We raised a total of $14,866 from 128 backers.  We had 26 applicants for the $500 grant.  We awarded 23 grants of $500 each for a total of $11,500.  Of the 3 we did not award, 1 was a duplicate, 1 is completely conventional farming, and the third never got back to us to confirm their income.  In addition to the $500 grants to 26 farms, we donated $1,000 to the Texas Farmers’ Market farmer emergency fund, paid $1,141 in credit card processing fees, and paid $446 to the Growers Alliance of Central Texas for fiscal sponsorship.  This leaves a balance of about $800 and we have reached out to the Texas Organic Farmers and Gardners Association to contribute to their long term Harvey relief work.
Partners:  Growers Alliance of Central Texas, Texas Farmers Markets, Sustainable Food Center, GROW Local South Texas, National Center for Appropriate Technology, Texas Organic Farmers and Gardners Association, Central Texas Young Farmers Coalition, and Barnraiser!

The Elgin school district (Elgin ISD) is one of only a dozen districts to receive recognition for ground-breaking programs in a special edition of Texas School Business magazine.  This article highlights this outstanding recognition of Elgin ISD’s Farm-to-School program by the Texas Association of School Administrators.  

Partnership with the City of Elgin is key to this success.  As Drs. Duron and Perez point out in the article, the Elgin ISD Farm-to-School program is not just a stand alone program.  Rather it is a key part of Elgin’s collaborative approach to building a strong local economy and healthy populace based on a local food and agriculture.  Our planned Elgin Local Food Center (ELF) will provide the teaching kitchen to teach students and their families about buying and preparing locally grown healthy food.  The ELF is an integral part of bringing lessons learned at school into Elgin homes, while creating jobs in our community.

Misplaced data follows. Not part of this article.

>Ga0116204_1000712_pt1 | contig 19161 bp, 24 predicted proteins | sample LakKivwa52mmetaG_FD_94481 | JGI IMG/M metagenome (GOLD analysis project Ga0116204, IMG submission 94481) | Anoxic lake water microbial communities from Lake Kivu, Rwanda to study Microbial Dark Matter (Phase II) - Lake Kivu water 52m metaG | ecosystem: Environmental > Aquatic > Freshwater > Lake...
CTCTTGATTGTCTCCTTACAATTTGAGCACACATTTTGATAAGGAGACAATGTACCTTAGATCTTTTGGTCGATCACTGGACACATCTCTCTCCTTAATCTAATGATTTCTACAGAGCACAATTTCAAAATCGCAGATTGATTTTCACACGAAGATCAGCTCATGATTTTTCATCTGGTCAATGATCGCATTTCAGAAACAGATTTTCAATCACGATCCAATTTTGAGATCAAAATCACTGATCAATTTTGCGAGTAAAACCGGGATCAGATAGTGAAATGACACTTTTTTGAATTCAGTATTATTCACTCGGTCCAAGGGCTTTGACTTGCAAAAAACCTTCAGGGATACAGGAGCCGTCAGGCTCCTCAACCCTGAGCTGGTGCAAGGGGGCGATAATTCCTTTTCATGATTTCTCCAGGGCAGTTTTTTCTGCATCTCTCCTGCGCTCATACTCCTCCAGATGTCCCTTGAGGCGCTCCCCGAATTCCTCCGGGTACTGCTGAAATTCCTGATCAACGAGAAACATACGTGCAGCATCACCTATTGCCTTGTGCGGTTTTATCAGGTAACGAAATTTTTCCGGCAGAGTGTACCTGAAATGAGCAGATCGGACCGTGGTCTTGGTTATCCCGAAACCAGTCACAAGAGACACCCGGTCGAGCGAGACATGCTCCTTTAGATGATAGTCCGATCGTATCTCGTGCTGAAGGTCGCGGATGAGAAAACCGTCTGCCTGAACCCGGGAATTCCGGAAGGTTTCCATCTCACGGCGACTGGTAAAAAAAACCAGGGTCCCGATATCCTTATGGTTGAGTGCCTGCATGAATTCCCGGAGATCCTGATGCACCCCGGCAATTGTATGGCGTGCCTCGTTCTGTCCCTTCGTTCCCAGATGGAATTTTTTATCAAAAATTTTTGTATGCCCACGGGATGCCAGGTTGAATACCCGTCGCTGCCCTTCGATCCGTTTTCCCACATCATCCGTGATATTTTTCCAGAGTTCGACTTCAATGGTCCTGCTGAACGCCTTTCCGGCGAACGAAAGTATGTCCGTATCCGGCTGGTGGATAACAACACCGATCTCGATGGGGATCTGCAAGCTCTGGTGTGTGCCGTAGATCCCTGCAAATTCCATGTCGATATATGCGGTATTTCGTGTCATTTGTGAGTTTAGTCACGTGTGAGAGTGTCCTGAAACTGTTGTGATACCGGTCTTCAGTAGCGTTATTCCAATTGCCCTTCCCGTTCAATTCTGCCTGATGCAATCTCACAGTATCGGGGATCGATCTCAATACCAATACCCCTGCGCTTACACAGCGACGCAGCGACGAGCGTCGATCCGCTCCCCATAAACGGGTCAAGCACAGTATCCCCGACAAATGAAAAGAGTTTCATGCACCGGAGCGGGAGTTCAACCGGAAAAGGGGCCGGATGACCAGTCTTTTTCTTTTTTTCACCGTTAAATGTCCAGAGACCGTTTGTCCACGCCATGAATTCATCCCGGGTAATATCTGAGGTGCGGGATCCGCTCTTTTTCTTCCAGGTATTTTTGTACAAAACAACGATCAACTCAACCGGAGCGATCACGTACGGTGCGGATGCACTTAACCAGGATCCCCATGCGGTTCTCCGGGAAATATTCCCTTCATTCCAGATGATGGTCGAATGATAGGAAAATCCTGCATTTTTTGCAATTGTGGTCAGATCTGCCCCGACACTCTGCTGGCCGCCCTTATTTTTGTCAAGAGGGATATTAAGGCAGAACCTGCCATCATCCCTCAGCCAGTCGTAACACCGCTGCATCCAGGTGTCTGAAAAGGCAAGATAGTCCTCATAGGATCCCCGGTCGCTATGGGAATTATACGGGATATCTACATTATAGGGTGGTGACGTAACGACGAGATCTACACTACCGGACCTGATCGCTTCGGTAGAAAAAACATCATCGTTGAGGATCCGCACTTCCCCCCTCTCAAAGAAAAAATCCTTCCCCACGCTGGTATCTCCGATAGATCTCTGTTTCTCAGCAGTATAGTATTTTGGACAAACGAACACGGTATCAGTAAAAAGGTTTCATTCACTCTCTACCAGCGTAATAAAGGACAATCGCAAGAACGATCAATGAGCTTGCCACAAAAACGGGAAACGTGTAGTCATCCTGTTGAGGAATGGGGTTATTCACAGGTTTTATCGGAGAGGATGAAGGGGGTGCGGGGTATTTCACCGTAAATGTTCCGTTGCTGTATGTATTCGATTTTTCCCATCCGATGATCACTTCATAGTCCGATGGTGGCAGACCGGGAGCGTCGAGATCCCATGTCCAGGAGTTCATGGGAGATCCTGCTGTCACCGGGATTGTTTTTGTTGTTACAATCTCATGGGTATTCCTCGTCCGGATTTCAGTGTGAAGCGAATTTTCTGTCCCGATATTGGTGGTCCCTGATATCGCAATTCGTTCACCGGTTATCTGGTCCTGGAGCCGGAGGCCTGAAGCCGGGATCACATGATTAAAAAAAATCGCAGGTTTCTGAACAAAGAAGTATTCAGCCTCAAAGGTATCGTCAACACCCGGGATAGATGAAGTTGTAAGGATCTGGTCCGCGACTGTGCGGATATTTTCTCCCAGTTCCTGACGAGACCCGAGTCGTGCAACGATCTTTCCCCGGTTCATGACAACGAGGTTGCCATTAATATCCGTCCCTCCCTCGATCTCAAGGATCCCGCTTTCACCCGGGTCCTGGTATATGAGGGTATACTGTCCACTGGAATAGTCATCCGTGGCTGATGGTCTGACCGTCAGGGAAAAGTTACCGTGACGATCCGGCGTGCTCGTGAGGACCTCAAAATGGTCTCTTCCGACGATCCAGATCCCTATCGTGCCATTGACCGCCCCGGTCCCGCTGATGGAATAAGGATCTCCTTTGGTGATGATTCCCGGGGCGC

Here is the article in the Texas School Business magazine (pg 12-14).

DONATE!  The Texas Center for Local Food is leading a partnership of Texas organizations to provide emergency relief to sustainable and organic family famers as they deal with this horrid situation. We are partnering with Barnraiser on this national campaign.  Please donate today. We aim to raise $40,000 in 30 days to grant $500 each to 80 Texas sustainable and organic family famers adversely impacted by Hurricane Harvey.  Ends October 1 at midnight.

Farmer & ranchers:  Send your pics and stories for us to share with the public to AskMe@TexasLocalFood.org.  Good to show pics of damage with you and/or animals in the photo.  We’re here for you and will get the word out.  APPLY for aid here from the Texas Farmer-Rancher Harvey Relief Fund.

Farmer Disaster relief strategies and very useful information page at TOFGA.

We are working with partners across the state to establish a Disaster Relief Fund for Texas sustainable and organic family farmers.  We know many of you need help and please stay tuned as we post updates.  We are also working with partners who are developing a single page resource guide for recovery assistance.  The MAIN THING to know right now is to document your losses;  get a small notebook and write down dates and losses;  take pictures as you go.  Hang in there and stay in touch!